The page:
Tuesday, 11 June 2013

4 Ways to Activate Students With iMovie

Have you ever climbed a mountain and not looked back? Can you imagine, not taking pride in the distance you've come, or building anticipation as you look forward? iMovie on the iPad has been an enormously successful tool that encourages reflection and anticipation for learning.

I started thinking about the power of simple recordings when I had a disadvantaged student who rarely arrived on time... Morning work was SMART Board based, so I used quicktime to do a screen capture so he could work without missing a beat.

This line of thinking naturally led me to iMovie on the iPad.

Instant reflection.
We had grade 4 kids that were challenged to make a double pulley system. They got stuck a lot, and teachers "annoyingly" pelted students with questions, not answers. Soon students started thinking out loud... Talking, sharing and collaborating with their partners and other teams...Teachers gave power to the students and partnered with them... Then we started recording. iMovie edits on the fly, so we were able to share students' creative, problem-solving thoughts with the entire class immediately after the lesson. A question in one group became a discussion point for the class, and the everyone took turns either building on the wonderment or providing solutions and ideas.

Get your head in the game!
A different class was studying Air and Aerodynamics where they were challenged to land a flying machine while keeping a lego-minifigure safe... Each work-period, though, they were starting from scratch. Their minds slowly (too slowly) began to ease into the lesson, so we filmed them thinking/questioning/working and hooked them by reminding them of the great work they had done in the previous lesson. We've repeated this a few times and have always been blown away by how a 2-5 minute video can instantly reengage students in their learning.

In a 40 minute lesson, kids can develop a documentary and can be introduced to a new topic. They can develop questions to guide the inquiry and can help fill up the "Know" bit of a KWL... with ease. We pulled out a bunch of books, threw them on the floor and passed out iPads. After a 3 minute tutorial on iMovie (optional!), we asked kids to craft a documentary about the topic that included audio, video, titles, and visuals. Students took pictures from the book and published a 2-minute documentary. Ideally we'd throw those up on the internet for students to watch from home, but we wound up showing them to the class. It was amazing how activated their memories were... When we started to look at our prior knowledge, they were exploding with (base level) ideas. More importantly though, they were primed for the deeper learning that followed!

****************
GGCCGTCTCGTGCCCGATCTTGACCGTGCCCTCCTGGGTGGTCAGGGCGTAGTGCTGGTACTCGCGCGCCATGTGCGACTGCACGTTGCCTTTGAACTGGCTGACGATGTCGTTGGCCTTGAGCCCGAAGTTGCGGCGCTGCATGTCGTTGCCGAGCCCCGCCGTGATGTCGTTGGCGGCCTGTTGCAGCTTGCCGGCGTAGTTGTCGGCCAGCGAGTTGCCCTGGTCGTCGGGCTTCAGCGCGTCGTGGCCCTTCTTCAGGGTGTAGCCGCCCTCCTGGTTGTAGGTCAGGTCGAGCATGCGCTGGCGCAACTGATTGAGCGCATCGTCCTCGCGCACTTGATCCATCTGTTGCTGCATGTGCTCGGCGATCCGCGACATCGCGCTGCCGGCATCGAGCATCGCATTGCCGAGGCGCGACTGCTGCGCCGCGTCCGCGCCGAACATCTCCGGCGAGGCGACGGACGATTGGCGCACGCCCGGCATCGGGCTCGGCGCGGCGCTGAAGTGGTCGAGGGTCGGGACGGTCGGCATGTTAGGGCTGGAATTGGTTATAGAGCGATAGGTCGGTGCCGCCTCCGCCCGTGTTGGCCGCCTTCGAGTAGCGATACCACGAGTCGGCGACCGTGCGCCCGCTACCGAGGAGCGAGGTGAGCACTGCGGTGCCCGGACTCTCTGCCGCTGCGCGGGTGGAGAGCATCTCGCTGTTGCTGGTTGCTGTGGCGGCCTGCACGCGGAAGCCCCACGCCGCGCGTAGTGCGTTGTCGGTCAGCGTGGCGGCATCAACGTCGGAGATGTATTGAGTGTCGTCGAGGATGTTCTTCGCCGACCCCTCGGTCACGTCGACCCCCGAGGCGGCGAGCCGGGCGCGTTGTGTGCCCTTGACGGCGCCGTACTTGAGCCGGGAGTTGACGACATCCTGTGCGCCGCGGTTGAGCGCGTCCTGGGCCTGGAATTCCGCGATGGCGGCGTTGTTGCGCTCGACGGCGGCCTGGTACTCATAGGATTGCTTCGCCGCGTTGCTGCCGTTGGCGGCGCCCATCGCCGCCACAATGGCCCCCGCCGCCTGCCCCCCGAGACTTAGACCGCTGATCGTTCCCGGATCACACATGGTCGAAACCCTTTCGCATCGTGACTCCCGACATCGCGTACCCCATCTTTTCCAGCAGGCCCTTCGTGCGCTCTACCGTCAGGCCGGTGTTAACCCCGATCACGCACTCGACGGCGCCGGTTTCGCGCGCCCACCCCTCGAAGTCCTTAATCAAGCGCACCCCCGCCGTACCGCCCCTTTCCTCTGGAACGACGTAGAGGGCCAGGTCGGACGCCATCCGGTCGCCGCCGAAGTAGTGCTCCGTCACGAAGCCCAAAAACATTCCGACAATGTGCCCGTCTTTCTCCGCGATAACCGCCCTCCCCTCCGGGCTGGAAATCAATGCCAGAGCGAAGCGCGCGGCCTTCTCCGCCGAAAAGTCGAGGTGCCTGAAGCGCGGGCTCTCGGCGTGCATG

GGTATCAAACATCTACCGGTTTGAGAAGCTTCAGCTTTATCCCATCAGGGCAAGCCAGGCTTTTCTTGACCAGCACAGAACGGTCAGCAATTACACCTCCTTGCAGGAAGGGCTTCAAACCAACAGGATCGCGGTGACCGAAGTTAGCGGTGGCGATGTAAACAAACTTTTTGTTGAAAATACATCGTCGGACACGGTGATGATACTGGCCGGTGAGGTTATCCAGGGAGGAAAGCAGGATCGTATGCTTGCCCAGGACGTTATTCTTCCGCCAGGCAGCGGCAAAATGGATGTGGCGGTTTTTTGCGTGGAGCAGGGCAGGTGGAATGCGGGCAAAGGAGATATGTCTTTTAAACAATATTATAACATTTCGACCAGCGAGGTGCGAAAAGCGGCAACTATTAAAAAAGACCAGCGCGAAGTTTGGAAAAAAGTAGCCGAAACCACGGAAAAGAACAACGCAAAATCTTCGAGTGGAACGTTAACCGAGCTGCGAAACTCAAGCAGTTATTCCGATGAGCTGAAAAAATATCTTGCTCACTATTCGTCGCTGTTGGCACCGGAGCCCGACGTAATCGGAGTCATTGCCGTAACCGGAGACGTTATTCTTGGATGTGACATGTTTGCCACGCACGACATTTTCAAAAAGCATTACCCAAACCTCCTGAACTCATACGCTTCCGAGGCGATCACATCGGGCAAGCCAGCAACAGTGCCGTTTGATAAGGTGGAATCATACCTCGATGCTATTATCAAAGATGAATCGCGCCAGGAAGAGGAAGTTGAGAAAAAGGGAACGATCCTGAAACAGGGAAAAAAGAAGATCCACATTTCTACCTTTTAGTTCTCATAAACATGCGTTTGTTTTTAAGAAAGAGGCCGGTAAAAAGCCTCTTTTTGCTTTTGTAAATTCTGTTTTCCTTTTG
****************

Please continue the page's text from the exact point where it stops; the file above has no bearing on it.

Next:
For our most recent unit on the Inuit Games we showcased our learning to the entire school by hosting every grade. The grade 2 student-leaders taught all of the kids how to play their games, and the students responded by doing their best, being respectful and playing hard (it was a pretty amazing morning!). As students were leading and learning we recorded the entire process. On the fly, we edited a 10-minute video that included each grade 2 student. We also made a trailer on iMovie. In the afternoon the grade 2s all got together and had their own celebration of learning where they could watch themselves directing older kids, sharing their knowledge, and being successful.

Wednesday, 5 June 2013

Stop... Collaborate & Research: #GAFE

Marlborough School is an early adopter for the CBE GAFE (Google Apps For Education) initiative.

We have been able to use GAFE for about 3 months now and it's only recently that I have noticed our staff and students really connecting with it and realizing its power! As teachers begun to use GAFE with their students it has quickly spread. The infectious nature of collaboration and success is unreal to watch.

This project was the first major project that one of our grade 6 teachers embarked on using GAFE. The subject, some would call fairly dry, was learning about the decision making process used by the Iroquois Confederacy. The students would eventually write about the topic as well as create a giant infographic.

Research and Assessing

Students worked together to research the Iroquois Confederacy. Using Google Forms, students read about different aspects of the Iroquois culture. They filled in a separate Google Form (picture above) with each new piece of information. All the information was then collated in a shared spreadsheet for all students to access.

Gathering and Communicating

Once all the information was collected, students formed their own groups and then synthesized their understanding of all the information. The first task was to come up with a few paragraphs which they would writing collaboratively using Google Docs. Students were able to simultaneously write in the document to form their finished piece of writing.

The groups also planned their infographic using the Google Drawing app. This was an interesting process of collaboratively drawing their plan which would utlimately become a massive poster on paper. All the group members were able draw simultaneously with the drawing app. They worked really well together on this part of the project in an app that no one had ever used before. It was amazing to see them adopt this new way of working together.

Once all the writing and drawing plans had been completed, the task was then to put all of the info onto paper. Because of the collaborative and organized nature of this project, groups have been completely focused and on task throughout. We really look forward to seeing the finished work.